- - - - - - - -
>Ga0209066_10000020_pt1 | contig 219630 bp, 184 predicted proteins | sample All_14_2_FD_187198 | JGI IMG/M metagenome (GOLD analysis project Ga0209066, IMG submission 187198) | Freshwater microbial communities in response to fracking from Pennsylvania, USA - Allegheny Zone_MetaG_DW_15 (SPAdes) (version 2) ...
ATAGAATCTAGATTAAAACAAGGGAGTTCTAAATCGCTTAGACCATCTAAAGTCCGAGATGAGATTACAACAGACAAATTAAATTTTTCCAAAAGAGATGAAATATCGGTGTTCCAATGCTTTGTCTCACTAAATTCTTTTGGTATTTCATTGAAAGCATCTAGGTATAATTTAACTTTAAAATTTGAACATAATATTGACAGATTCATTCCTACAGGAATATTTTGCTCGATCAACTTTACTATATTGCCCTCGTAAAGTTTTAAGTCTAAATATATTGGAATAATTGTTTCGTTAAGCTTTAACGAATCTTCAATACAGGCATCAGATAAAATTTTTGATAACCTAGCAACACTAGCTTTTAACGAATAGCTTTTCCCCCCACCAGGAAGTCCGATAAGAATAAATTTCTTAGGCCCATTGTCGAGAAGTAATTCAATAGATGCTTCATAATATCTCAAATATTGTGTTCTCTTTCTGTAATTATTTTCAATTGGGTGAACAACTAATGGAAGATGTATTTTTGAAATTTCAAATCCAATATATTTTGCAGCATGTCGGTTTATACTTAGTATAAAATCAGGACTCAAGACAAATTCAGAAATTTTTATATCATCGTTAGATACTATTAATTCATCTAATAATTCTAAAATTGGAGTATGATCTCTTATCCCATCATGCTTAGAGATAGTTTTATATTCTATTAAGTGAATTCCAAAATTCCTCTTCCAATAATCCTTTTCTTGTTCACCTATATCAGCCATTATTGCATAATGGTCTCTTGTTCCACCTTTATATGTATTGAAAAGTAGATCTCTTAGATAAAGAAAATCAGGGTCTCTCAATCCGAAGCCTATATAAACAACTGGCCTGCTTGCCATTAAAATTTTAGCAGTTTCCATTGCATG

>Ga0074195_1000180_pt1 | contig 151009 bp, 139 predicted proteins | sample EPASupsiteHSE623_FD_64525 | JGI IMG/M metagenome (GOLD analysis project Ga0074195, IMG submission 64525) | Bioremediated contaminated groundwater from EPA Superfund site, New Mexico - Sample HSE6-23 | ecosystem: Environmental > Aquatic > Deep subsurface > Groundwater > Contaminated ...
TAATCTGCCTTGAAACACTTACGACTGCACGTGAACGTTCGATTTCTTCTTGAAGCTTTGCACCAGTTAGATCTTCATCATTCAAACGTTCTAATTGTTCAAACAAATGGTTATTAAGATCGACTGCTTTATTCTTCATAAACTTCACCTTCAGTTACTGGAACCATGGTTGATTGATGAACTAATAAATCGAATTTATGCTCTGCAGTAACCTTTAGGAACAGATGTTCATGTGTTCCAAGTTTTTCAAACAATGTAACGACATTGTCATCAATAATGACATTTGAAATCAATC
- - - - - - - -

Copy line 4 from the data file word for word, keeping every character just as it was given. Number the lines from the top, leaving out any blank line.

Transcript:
TAATCTGCCTTGAAACACTTACGACTGCACGTGAACGTTCGATTTCTTCTTGAAGCTTTGCACCAGTTAGATCTTCATCATTCAAACGTTCTAATTGTTCAAACAAATGGTTATTAAGATCGACTGCTTTATTCTTCATAAACTTCACCTTCAGTTACTGGAACCATGGTTGATTGATGAACTAATAAATCGAATTTATGCTCTGCAGTAACCTTTAGGAACAGATGTTCATGTGTTCCAAGTTTTTCAAACAATGTAACGACATTGTCATCAATAATGACATTTGAAATCAATC